“But who may abide the day of his coming?”-Malachi 3:2 His first coming was without external pomp or show of power, and yet in truth there were few who could abide its testing might. Herod and all Jerusalem with him were stirred at the news of the wondrous birth. Those who supposed themselves to be…

via Charles Spurgeon’s “Morning and Evening” – October 15, Morning — Theology Mix

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Charles Spurgeon’s “Morning and Evening” – October 11, Morning — Theology Mix


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“Let us lift up our heart with our hands unto God in the heavens.”-Lamentations 3:41 The act of prayer teaches us our unworthiness, which is a very salutary lesson for such proud beings as we are. If God gave us favours without constraining us to pray for them we should never know how poor we…

via Charles Spurgeon’s “Morning and Evening” – October 11, Morning — Theology Mix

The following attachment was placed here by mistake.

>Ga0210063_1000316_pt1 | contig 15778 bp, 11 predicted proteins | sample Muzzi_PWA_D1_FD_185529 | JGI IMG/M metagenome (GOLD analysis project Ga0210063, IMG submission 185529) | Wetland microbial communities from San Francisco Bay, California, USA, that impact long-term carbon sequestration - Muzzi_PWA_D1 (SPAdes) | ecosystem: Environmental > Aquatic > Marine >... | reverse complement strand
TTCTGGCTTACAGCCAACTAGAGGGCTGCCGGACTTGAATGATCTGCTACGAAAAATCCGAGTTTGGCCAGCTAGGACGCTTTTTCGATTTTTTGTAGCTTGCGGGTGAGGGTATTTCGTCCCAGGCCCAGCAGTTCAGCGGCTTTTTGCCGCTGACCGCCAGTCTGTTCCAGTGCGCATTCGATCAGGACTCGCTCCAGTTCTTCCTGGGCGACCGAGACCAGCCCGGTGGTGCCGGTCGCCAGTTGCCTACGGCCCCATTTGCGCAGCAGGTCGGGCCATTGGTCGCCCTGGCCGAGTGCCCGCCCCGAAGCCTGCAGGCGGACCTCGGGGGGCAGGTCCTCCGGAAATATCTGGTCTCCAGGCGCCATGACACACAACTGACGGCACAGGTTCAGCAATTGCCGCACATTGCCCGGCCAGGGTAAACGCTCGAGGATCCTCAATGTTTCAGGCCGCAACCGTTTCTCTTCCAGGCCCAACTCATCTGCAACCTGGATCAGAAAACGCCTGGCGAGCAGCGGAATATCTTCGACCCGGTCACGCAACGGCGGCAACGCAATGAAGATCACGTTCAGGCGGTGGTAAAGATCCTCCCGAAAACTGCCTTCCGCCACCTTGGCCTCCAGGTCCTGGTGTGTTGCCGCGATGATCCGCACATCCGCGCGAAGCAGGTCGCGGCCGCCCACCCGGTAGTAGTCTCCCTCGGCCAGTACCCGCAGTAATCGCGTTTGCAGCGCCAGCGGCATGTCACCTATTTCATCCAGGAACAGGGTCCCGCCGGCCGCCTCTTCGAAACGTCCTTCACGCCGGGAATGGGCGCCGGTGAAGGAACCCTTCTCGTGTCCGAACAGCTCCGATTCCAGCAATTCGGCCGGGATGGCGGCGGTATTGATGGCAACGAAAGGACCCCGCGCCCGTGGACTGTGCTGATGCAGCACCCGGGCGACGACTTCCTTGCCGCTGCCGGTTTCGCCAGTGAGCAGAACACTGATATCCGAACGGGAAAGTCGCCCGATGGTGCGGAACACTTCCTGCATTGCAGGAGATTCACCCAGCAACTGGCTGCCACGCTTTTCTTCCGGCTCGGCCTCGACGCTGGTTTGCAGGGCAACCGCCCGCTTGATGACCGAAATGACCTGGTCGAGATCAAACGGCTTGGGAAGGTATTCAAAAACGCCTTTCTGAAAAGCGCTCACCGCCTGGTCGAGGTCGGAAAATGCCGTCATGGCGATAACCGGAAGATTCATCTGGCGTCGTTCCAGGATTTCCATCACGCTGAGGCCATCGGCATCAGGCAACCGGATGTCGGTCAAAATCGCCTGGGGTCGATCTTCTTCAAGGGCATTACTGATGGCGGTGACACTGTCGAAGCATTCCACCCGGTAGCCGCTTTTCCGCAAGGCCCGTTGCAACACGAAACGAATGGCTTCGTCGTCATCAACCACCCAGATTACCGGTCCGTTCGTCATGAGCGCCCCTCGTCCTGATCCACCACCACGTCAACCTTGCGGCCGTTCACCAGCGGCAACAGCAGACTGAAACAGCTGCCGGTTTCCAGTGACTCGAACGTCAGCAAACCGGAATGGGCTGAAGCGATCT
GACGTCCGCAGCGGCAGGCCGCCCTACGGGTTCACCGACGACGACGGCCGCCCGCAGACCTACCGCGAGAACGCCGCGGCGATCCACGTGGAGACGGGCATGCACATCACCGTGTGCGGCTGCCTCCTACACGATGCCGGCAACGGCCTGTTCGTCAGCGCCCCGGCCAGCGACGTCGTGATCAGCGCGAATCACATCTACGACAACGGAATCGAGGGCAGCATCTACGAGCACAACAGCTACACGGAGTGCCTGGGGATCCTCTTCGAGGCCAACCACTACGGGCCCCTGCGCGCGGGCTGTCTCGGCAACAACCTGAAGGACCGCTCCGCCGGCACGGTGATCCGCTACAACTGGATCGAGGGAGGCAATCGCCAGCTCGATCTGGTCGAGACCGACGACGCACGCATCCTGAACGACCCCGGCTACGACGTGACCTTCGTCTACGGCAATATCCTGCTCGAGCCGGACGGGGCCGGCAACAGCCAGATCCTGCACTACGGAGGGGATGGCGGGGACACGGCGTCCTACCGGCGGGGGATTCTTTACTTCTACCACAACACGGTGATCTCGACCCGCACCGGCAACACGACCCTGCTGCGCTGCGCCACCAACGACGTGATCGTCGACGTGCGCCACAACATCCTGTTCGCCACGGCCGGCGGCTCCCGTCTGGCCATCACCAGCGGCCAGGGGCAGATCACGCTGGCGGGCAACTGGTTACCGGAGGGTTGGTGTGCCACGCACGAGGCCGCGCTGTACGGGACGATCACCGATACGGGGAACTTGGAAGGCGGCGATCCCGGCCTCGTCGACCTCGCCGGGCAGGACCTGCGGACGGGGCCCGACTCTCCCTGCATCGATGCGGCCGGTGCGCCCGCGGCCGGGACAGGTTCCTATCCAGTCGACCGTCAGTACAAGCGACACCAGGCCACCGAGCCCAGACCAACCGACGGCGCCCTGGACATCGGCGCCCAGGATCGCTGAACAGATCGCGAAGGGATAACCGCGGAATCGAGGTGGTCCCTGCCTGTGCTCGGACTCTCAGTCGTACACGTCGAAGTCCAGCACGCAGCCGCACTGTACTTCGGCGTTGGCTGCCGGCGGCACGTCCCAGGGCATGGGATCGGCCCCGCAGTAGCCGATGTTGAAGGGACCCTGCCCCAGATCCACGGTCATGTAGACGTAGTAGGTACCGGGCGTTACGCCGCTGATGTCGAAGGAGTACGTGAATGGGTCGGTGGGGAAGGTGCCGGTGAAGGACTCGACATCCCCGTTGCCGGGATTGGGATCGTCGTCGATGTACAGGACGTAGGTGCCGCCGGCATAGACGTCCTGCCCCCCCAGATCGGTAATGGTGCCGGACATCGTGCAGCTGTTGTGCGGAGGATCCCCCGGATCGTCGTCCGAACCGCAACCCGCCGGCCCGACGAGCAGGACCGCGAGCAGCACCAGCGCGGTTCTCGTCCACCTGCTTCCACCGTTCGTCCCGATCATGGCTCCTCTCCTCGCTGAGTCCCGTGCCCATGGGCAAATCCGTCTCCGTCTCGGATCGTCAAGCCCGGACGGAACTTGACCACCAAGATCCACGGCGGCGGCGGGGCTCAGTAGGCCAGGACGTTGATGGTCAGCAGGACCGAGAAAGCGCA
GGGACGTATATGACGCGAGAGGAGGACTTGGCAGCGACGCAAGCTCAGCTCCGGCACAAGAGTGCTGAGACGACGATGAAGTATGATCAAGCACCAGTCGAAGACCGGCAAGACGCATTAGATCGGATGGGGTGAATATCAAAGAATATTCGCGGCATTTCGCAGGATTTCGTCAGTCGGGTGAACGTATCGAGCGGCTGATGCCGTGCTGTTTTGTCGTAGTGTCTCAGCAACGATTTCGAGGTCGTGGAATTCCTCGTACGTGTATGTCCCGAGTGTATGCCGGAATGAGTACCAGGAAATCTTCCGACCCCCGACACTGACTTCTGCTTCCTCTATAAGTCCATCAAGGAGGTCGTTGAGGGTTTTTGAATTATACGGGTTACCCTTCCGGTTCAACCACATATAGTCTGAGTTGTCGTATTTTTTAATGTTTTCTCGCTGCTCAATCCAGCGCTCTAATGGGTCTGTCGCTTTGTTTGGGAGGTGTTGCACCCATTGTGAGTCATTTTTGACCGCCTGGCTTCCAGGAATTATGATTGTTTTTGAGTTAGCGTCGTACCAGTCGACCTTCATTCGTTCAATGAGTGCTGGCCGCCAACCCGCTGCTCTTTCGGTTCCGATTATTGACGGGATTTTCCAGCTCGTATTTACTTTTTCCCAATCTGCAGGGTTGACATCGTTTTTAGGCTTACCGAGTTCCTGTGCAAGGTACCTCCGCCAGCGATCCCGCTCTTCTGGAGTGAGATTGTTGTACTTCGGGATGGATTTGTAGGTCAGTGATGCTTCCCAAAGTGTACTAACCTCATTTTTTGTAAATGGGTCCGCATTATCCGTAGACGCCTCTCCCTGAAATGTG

Charles Spurgeon’s “Morning and Evening” – October 4, Evening — Theology Mix

“If any man sin, we have an advocate with the Father, Jesus Christ the righteous.”-1 John 2:1 “If any man sin, we have an advocate.” Yes, though we sin, we have him still. John does not say, “If any man sin he has forfeited his advocate,” but “we have an advocate,” sinners though we are.…

via Charles Spurgeon’s “Morning and Evening” – October 4, Evening — Theology Mix

Charles Spurgeon’s “Morning and Evening” – September 15, Morning — Theology Mix


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“He shall not be afraid of evil tidings.”-Psalm 112:7 Christian, you ought not to dread the arrival of evil tidings; because if you are distressed by them, what do you more than other men? Other men have not your God to fly to; they have never proved his faithfulness as you have done, and it…

via Charles Spurgeon’s “Morning and Evening” – September 15, Morning — Theology Mix

Episode 31: Paul’s Persuasion

Sermon text here

This week’s song: Truly You Are the Son of God by the Loverlies

I want to start by reading the fuller context of our verse this week, from Romans 8:31-39: